In January, Leadership Greater Washington and the Washington Regional Association of Grantmakers (WRAG) continued their discussion about housing affordability in the region at the second session of the 18-month Thought Leadership Series. LGW members were joined by the following panel of experts to explore connections between housing, transportation and employee recruitment/retention:
State and Local Policy Consultant
Enterprise Community Partners
Victor Hoskins (’16)
Director of Economic Development
Arlington County Virginia
Founder & Executive Director
Coalition for Smarter Growth
The panel jumped right into the dynamic of how housing affordability interacts with employee recruitment/retention and transportation in the region - from the inability of many respective shareholders to see each of those issues as part of an interconnected whole, to the challenging reality of addressing the issue through a large number of local governments and community jurisdictions. As Victor Hoskins stated: "Affordable housing, transportation and economic development are intertwined but always looked at separately. There is massive internal and external conflict to combine the issues and look at them together.”
The panel was in agreement that the Washington Metropolitan Region is competing with other regions of the country to bring not only the best and brightest to the region's sectors characterized by high incomes, but also to ensure that residents earning less in their professions are not inhibited by high transportation costs from affordable communities to the workplace. The region's hospitality industry, for example, is a critical foundation for a large part of the area economy, and with high transportation and prohibitive housing costs near economic centers, overall success becomes more strained. Promoting affordable worker housing projects around the region is critical to continued growth.
"The cost of housing plus transportation should be no more than 45% of someone's income." - Stewart Schwartz
One of the major issues preventing smart growth, according to Melissa Bondi and Stewart Schwartz, is the practice of expanding the highway system as a temporary fix to increase the region's capacity to deliver employees to its economic centers. In perhaps the most assertive moment of that discussion, Bondi said, "Expanding highways to reduce traffic is like loosening your belt to lose weight." Likewise, Schwartz detailed a number of policy mechanisms that could help alleviate the issue - land use reform, zoning improvements and alterations to parking policy.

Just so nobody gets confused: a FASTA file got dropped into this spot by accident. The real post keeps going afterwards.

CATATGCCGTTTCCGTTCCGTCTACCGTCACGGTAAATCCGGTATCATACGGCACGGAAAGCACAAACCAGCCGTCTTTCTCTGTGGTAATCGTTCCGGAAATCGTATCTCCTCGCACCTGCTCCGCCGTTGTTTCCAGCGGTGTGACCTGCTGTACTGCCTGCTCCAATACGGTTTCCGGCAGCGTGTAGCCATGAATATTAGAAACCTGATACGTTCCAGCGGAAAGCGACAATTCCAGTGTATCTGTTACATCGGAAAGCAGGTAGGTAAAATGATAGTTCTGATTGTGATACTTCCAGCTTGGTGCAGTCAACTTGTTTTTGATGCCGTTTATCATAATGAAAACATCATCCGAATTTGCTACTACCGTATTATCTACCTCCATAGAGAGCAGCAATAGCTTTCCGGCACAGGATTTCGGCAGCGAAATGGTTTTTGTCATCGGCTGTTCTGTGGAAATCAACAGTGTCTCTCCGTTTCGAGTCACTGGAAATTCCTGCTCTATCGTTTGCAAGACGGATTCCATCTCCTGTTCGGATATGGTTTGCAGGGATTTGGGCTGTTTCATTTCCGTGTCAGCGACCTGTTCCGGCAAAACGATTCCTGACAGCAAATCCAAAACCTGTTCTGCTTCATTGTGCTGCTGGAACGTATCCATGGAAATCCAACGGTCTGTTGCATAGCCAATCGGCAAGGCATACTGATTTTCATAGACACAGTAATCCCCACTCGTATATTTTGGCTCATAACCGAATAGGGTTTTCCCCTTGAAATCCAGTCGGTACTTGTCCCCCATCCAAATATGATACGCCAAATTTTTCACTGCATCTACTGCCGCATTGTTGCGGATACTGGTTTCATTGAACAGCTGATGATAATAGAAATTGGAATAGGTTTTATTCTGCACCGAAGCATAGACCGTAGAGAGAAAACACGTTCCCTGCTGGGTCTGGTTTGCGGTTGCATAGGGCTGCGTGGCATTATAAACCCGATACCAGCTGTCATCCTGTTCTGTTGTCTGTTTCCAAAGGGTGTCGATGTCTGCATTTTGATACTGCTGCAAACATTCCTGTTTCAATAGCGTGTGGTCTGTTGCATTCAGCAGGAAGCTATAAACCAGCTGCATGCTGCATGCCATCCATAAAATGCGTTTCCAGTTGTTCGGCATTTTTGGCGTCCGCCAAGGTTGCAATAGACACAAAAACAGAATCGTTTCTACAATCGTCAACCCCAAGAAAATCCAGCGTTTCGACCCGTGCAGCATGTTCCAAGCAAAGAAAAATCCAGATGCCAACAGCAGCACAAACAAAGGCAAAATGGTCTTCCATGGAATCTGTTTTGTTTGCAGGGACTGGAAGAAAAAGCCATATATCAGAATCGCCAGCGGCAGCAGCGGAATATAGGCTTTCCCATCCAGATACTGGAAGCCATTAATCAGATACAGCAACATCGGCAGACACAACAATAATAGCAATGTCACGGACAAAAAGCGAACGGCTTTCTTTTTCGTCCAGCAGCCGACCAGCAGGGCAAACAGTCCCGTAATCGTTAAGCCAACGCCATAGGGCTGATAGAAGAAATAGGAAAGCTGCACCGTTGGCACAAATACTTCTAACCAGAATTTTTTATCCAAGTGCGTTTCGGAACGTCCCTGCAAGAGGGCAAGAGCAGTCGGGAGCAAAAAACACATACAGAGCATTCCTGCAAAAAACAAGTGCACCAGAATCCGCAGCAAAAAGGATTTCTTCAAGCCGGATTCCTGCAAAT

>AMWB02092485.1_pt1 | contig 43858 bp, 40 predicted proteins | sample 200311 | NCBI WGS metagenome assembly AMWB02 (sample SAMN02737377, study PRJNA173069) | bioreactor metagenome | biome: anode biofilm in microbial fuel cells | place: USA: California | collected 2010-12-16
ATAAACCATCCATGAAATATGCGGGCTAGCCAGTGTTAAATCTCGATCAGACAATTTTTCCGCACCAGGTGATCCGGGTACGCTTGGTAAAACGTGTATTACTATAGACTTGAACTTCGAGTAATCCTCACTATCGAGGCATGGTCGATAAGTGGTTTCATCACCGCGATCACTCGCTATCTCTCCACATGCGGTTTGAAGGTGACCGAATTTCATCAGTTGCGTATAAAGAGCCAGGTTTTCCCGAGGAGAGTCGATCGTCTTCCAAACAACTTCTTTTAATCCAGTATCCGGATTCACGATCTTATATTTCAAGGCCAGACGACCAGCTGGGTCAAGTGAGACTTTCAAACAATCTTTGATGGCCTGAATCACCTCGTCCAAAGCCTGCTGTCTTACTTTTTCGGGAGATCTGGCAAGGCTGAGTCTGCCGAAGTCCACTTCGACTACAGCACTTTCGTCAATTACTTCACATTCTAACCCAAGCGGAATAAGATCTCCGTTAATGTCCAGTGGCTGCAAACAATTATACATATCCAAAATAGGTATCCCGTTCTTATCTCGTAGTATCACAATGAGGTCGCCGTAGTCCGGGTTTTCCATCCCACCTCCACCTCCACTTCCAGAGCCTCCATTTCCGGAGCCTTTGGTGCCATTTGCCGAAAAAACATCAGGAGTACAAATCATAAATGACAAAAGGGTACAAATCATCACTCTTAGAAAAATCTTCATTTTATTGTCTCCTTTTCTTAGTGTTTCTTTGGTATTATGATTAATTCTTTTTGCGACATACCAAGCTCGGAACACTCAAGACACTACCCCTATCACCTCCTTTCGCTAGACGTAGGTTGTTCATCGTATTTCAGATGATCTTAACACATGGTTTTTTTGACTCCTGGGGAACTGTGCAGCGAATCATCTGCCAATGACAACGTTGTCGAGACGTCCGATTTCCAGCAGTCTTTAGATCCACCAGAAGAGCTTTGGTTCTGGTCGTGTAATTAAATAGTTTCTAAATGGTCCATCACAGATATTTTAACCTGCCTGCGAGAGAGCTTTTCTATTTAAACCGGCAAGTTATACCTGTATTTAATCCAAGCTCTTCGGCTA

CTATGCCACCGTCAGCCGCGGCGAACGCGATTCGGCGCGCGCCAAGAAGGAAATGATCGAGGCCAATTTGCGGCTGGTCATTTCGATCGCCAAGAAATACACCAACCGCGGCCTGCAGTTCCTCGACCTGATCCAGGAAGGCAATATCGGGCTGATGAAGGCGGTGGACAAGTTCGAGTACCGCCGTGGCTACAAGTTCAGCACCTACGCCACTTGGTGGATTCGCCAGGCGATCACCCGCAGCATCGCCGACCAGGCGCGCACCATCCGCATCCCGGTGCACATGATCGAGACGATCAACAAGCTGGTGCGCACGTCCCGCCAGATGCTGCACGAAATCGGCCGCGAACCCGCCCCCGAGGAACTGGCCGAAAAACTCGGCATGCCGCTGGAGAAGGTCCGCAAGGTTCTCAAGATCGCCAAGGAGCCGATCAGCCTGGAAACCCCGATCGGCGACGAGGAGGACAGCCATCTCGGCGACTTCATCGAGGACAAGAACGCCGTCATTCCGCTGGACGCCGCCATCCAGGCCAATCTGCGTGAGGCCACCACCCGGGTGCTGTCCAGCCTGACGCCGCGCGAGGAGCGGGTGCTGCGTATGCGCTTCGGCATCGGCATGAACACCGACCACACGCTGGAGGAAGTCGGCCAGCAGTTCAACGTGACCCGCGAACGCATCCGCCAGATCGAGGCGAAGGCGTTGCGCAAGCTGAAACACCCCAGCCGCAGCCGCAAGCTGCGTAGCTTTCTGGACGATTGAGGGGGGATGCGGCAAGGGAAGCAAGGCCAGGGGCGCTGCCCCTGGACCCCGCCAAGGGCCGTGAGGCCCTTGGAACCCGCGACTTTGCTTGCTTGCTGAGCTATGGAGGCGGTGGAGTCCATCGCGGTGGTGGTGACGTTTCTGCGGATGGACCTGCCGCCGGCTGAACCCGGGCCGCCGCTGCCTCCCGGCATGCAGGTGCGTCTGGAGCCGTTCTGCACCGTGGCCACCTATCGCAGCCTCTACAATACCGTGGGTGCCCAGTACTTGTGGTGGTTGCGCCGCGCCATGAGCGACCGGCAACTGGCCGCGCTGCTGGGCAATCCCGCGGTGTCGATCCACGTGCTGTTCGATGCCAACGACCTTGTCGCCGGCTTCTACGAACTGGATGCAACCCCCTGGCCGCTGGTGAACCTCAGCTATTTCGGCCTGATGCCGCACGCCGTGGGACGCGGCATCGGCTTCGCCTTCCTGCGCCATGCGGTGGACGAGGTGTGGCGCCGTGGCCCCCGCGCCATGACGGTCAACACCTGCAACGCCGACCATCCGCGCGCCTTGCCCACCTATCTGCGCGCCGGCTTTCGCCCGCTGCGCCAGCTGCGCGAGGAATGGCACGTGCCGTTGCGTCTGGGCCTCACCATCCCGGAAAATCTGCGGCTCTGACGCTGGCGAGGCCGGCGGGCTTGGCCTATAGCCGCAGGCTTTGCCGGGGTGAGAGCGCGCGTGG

Other topics of discussion explored how to increase density in the suburban portions of the region, how to internalize millennials' preference toward walkable urban centers in the regional fabric, how to engage employers with huge workforces in the region, addressing the east/west divide in transit mobility, cultivating public awareness on the issue and how to develop the political will in Annapolis and Richmond to address the problem simultaneously with efforts in the District.
While there are obvious tensions among stakeholders affected by this dynamic - homeowners, developers, businesses, low-income residents and others - there is progress being made. Schwartz noted that in 2005, business and community leaders came together to find common ground for a discussion about smart, regional growth; the Metropolitan Washington Council of Government’s (MWCOG) Region Forward initiative was a major result of the dialogue. Bondi also recalled a panel discussion in Prince George's County on the issue of housing strategies across all income levels that went hours over it's scheduled duration and ended with optimism and encouragement among its contributors. And as Hoskins noted at the start of the session, “We are all trying to do something good, and if we enter a room knowing we want to do something right, then we will make a difference.”